Chiswick estate agent Harry Middleton swims English Channel for charity

Image above: Harry Middleton swimming in the English Channel

Channel swim raises over £2,650 for charity

Harry Middleton, a local estate agent and endurance swimmer, has successfully swum the English Channel to raise funds for two charitable causes.

In a journey which began on Sunday (18 June) at 8.00am, lasting 12 hours and 46 minutes, Harry braved “tough” waters to support Make a Wish and the Fine & Country Foundation.

Make a Wish is a charity which provides experiences for children facing life-threatening illnesses, giving them joy and hope. The Fine and Country Foundation, established by estate agents Fine and Country, supports charities which combat homelessness and poverty, providing essential support to those who are struggling to make ends meet.

Reflecting on the gruelling swim, and the two years of training he endured in preparation, Harry told The Chiswick Calendar the journey had been “very tough” but was worth it in the end.

Images above: Harry smothered in suncream before entering the English Channel

“More of a mental challenge”

Harry trained rigorously for two years before making the crossing, and had to submit to a six-hour qualifying swim in water colder than 60°F (15°C) before he could even attempt the challenge.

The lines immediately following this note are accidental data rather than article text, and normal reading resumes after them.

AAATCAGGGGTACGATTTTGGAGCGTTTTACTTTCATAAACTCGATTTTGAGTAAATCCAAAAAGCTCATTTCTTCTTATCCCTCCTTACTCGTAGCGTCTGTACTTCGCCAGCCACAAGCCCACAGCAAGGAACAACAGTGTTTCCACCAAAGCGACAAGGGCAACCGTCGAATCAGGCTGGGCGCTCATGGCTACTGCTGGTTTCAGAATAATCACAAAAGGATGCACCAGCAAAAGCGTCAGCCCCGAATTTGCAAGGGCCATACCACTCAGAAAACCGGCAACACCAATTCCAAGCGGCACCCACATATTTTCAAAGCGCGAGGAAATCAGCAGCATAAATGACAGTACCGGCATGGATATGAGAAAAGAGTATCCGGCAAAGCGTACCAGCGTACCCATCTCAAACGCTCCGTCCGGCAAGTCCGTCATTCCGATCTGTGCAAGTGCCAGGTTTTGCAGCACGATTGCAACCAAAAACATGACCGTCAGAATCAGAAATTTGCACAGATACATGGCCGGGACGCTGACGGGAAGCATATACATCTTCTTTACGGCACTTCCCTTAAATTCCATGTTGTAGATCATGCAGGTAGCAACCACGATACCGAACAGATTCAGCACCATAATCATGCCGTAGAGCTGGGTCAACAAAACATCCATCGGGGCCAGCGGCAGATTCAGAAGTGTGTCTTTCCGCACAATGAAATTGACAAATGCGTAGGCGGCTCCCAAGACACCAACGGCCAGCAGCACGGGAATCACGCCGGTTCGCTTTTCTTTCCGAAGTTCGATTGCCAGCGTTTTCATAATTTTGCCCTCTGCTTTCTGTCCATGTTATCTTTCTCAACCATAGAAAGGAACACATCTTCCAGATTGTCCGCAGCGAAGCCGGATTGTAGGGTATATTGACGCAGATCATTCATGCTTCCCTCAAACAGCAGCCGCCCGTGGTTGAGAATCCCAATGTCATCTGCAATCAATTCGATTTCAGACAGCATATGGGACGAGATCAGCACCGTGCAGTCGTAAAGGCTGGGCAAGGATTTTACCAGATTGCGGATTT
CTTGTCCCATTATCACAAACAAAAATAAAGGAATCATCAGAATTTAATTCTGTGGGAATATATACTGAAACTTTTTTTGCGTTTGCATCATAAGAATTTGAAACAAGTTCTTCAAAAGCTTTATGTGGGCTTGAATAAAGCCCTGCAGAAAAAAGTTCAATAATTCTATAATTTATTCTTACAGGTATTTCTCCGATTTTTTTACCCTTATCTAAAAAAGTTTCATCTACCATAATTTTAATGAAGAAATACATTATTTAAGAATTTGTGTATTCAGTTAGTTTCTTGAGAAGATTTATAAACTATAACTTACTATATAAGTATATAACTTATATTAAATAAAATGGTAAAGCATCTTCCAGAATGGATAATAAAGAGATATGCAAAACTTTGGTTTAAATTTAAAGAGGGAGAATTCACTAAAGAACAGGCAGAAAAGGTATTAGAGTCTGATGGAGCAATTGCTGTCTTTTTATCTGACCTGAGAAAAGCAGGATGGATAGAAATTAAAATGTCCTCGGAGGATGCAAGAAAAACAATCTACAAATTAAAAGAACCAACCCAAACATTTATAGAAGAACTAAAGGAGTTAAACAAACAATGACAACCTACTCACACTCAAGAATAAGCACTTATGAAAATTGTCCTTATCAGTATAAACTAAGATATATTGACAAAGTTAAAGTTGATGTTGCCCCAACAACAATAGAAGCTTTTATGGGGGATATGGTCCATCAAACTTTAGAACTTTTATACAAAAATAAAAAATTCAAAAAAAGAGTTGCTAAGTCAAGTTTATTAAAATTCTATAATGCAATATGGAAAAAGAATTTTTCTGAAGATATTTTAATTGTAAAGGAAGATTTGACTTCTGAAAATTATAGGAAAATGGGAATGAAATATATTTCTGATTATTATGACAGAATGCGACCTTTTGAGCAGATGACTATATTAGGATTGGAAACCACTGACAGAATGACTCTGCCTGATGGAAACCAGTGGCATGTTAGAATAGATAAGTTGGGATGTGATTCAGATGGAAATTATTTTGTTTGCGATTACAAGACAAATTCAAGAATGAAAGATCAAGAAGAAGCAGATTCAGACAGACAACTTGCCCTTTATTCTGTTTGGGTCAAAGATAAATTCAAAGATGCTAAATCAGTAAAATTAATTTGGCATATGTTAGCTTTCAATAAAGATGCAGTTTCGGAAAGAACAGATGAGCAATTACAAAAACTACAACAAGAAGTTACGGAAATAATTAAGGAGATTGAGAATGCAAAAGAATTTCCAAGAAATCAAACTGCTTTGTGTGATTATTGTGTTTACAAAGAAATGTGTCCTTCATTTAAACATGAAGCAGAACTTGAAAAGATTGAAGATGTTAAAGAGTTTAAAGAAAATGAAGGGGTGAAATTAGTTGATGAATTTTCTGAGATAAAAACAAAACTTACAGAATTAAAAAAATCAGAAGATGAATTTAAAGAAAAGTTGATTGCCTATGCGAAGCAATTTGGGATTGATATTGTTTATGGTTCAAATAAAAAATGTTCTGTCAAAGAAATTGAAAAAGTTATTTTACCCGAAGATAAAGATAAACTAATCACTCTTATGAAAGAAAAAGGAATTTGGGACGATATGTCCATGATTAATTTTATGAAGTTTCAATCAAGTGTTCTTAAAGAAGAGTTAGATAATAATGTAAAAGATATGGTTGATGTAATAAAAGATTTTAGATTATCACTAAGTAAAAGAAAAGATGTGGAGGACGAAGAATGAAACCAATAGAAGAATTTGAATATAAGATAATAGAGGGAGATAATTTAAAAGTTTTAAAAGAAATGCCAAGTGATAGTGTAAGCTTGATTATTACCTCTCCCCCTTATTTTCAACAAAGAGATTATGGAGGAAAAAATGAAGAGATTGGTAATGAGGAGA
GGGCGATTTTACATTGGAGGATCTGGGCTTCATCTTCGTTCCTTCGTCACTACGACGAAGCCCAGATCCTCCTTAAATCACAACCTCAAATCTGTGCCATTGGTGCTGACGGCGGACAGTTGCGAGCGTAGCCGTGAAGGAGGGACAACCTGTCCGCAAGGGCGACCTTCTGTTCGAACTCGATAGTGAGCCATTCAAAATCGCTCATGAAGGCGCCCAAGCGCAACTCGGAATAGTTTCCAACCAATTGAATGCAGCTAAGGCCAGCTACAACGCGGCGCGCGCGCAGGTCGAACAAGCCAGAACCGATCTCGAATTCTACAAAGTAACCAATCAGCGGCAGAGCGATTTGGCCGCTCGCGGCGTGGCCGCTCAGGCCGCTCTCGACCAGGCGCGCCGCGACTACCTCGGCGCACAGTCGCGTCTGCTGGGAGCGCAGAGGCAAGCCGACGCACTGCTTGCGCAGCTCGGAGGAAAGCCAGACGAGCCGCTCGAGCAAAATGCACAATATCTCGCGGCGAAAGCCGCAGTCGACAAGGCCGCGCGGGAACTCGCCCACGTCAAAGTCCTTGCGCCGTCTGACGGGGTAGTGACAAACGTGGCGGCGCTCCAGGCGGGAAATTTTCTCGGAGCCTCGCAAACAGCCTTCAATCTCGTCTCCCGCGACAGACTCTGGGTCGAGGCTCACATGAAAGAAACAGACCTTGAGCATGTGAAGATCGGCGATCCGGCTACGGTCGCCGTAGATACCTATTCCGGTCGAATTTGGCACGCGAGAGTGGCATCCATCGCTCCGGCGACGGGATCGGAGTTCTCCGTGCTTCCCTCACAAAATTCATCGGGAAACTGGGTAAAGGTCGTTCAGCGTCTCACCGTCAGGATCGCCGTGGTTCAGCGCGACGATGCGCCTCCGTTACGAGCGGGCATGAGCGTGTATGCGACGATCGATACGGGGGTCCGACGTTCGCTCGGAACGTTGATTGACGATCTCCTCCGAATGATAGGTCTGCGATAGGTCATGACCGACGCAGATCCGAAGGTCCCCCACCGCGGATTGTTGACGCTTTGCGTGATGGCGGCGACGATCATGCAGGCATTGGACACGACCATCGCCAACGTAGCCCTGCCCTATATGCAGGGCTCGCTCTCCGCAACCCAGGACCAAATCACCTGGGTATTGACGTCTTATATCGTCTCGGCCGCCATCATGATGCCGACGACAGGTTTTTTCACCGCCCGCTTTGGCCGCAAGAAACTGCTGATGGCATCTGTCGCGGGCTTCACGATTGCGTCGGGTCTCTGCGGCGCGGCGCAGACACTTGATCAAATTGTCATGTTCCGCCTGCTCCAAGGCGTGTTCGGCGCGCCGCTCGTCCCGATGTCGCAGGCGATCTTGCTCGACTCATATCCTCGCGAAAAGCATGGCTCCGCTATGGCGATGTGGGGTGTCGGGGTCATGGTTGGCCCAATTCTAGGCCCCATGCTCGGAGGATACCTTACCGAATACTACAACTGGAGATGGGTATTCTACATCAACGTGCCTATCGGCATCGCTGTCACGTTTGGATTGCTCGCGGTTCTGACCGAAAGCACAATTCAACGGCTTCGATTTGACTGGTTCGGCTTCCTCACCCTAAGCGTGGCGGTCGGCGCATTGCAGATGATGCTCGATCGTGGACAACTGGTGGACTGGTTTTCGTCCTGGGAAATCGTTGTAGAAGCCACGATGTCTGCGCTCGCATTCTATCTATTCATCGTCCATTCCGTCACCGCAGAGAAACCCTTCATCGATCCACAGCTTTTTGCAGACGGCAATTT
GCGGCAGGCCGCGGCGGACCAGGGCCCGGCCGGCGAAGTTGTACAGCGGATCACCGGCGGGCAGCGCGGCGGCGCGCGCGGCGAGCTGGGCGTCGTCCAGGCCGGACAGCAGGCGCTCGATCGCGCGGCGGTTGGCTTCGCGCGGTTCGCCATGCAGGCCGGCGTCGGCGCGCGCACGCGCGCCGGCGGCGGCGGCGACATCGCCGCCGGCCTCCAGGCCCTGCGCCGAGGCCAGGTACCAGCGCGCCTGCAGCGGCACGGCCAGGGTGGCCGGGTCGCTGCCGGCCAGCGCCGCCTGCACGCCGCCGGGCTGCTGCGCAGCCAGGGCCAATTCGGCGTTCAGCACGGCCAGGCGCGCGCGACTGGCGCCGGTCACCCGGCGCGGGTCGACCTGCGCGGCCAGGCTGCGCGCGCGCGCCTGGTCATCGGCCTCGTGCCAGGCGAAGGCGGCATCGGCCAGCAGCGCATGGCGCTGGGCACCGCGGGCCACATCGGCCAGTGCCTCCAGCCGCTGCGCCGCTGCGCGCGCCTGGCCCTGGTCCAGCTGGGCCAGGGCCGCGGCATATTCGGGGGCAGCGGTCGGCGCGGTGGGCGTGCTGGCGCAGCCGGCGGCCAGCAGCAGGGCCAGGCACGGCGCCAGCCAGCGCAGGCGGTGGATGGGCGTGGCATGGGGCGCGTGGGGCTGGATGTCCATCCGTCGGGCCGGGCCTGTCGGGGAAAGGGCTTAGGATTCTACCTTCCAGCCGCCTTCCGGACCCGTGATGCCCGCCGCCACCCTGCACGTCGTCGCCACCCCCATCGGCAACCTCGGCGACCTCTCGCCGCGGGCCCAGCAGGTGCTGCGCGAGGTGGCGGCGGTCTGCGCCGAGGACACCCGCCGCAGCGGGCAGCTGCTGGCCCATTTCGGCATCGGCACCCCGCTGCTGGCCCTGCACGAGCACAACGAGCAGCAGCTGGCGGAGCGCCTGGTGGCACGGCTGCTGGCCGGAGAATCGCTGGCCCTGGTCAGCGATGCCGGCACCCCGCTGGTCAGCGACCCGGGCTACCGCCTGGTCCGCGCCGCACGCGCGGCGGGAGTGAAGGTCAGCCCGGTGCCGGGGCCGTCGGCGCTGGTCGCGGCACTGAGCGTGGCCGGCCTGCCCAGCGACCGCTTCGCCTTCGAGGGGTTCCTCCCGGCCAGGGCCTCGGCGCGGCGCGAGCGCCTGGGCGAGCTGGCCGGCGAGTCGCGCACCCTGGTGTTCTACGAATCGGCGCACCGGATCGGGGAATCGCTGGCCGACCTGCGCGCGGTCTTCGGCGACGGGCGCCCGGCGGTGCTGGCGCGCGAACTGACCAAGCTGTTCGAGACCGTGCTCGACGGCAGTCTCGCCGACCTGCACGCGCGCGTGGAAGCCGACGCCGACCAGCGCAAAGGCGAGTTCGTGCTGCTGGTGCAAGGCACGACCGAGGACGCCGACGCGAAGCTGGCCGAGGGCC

“We signed up for it in October 2021, since then we have been doing about 16 hours in the pool [per week],” Harry said.

Over the past couple of years, he also participated in various training camps, mainly training in the pool at Virgin Active in Chiswick and occasionally at Ealing Swimming Club.

When asked how he managed to keep his energy up and his focus during swim, Harry said:

“You were getting fed during the swim. They were chucking food into the water and drinks into the water – it’s a pre-made carbohydrate drink and the food was just jelly babies… But it was more of a mental challenge after about seven hours.”

Image above: Harry swimming across the English Channel 

“We swam with dolphins…”

Harry shared some unexpected and memorable moments from his journey, recalling:

“We swam with dolphins or porpoises in the sea, which I thought was quite cool.”

After about four hours of swimming, putting him halfway across the Channel, the currents and sea conditions changed drastically with currents moving at 5 knots per hour in a north-westerly direction.

Harry and his fellow swimmers had to keep moving, to avoid being pushed back towards England, but effectively this was just keeping them in the same position.

The last six hours were further complicated by dense fog, limiting visibility to a mere ten metres. Despite these challenges, the team successfully completed the crossing, eventually landing in France.

Image above: path of Harry’s swim across the English Channel

Search for firefighter Iain Hughes called off

The dangers of Channel swimming were brought home this week by the loss of Iain Hughes, a firefighter from Sandwell, West Midlands, who was also making the crossing for charity.

He went missing after setting off from the Kent coast on Tuesday morning. The 42-year-old married father-of-two was accompanied by a support boat but he went missing later that day in French waters.

French and Belgian authorities, which included military helicopters and police and navy patrol boats, called off their search for him on Thursday (22 June).